We are living in an age of centralised data. For example, everyone everywhere has something stored in the cloud, and what can be centralised mostly has been, either in the cloud or in a data centre, leaving very little growth in these spaces. Edge computing brings computation and data storage near the edge of a network, thus moving the client closer to their data which can have numerous benefits.
- Reduced latency
- Better processing of high-volume data
- Decreased bandwidth and resource hogging
- Reduced costs
- The potential to deliver real business value
The most obvious benefit is reduced bandwidth and server resources. A good example is an automotive company who make exhaust manifolds. They use video analytics to inspect parts on the production line. Their analytics software is a bandwidth hog. Edge computing will move computation power onsite, allowing the software to scan products and complete a cycle without the bottleneck of a network.
Now, let’s stick with the automotive theme for a second and consider the latest autonomous technology. Cars have GPS and a variety of sensors that can communicate with their maker. But it is with edge computing that the car reacts in the real-world. Local computation allows for autonomy, separate from a guided network. The car can drive itself and react by itself because it has the brains to do so.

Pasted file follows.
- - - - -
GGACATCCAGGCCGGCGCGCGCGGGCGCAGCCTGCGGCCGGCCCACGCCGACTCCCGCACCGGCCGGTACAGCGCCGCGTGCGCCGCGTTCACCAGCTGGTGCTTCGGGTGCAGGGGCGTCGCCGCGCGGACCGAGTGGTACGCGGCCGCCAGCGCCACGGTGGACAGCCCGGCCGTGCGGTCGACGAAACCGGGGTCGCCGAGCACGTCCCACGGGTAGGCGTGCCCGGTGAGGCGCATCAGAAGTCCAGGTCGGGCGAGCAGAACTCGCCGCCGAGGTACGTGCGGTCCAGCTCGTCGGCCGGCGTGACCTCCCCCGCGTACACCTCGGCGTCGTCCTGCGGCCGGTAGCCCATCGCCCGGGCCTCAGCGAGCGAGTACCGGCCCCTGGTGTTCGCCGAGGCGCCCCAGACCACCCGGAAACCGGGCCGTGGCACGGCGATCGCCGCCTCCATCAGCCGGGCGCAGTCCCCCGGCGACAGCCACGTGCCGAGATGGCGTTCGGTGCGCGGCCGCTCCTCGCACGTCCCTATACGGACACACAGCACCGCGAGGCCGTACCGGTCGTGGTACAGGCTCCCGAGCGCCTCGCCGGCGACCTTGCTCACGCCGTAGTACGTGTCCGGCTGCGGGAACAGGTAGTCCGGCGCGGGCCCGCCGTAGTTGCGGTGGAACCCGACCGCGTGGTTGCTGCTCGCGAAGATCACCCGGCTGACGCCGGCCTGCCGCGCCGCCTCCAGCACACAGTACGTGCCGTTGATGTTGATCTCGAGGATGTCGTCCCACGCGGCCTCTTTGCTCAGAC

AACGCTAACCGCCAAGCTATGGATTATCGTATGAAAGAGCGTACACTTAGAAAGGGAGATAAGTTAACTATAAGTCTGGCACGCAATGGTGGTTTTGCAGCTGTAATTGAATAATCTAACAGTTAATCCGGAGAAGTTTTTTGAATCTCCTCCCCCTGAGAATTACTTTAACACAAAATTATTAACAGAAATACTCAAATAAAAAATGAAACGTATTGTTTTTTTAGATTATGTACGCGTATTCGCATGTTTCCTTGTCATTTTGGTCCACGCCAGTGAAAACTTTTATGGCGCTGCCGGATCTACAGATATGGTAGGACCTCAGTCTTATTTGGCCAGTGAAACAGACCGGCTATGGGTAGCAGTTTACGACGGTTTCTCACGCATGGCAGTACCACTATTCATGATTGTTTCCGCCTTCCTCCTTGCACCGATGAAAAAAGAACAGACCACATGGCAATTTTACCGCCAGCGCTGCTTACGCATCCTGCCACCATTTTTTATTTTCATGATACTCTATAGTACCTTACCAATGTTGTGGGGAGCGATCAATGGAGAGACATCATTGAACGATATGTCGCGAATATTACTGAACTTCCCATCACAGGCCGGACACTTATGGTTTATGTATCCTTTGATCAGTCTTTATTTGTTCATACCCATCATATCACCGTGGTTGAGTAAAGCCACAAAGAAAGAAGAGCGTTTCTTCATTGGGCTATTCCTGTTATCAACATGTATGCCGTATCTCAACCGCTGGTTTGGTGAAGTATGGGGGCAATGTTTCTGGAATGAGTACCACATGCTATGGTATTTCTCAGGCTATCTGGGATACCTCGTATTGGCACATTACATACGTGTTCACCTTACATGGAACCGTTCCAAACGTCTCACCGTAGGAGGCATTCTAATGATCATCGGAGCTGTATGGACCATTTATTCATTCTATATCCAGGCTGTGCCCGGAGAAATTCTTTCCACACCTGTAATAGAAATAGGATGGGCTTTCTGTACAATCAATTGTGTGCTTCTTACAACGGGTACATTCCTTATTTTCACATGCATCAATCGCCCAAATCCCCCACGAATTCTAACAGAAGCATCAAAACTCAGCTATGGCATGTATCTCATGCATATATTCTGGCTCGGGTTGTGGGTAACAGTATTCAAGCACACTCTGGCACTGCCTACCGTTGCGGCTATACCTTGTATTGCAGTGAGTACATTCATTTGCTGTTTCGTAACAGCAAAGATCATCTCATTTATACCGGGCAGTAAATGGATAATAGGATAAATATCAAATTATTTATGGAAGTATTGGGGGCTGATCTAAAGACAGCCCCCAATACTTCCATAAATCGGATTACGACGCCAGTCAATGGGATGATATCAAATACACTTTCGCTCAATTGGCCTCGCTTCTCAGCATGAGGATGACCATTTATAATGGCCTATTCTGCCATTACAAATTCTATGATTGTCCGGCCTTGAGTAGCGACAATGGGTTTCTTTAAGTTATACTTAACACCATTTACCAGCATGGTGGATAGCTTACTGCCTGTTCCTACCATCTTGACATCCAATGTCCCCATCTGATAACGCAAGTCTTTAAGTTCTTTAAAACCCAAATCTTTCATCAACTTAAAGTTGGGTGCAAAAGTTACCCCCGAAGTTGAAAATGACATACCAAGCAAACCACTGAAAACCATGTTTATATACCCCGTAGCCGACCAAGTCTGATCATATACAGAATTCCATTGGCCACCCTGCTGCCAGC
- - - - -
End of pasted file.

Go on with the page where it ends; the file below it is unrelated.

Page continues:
Another use of edge analytics is retail loss prevention. Retailers can use edge analytics to run in-store facial recognition software to stay alerted to the presence of offenders and people of interest. This could be achieved through the cloud, but the bandwidth necessary would be immense. It is far easier to keep such a thing local.
Edge computing can also decrease latency. Latency can simply be defined as how quickly a computer responds to an input. In other words, it is our perceived time interval between a simulation and response. Edge computing is useful here because a device does not have to communicate with a distant server (i.e. the cloud, or data centre). Every time a device has to do this, a delay is created. Edge computing can eliminate the delay.
Ultimately, the benefits of edge computing are massive, and the potential applications are widespread. In the future, this area of IT will continue to grow as more devices are added to our lives. We already have smartphones, smartwatches, tablets, computers, interactive displays and a number of other IoT devices. As more of these emerge, significant amounts of computation will need moving to the edge to keep up.
This is not about decentralising data for the sake of it – it is about putting compute and storage resources onsite and in co-location facilities, to meet functional demand and create a centrally managed, well distributed infrastructure that can scale.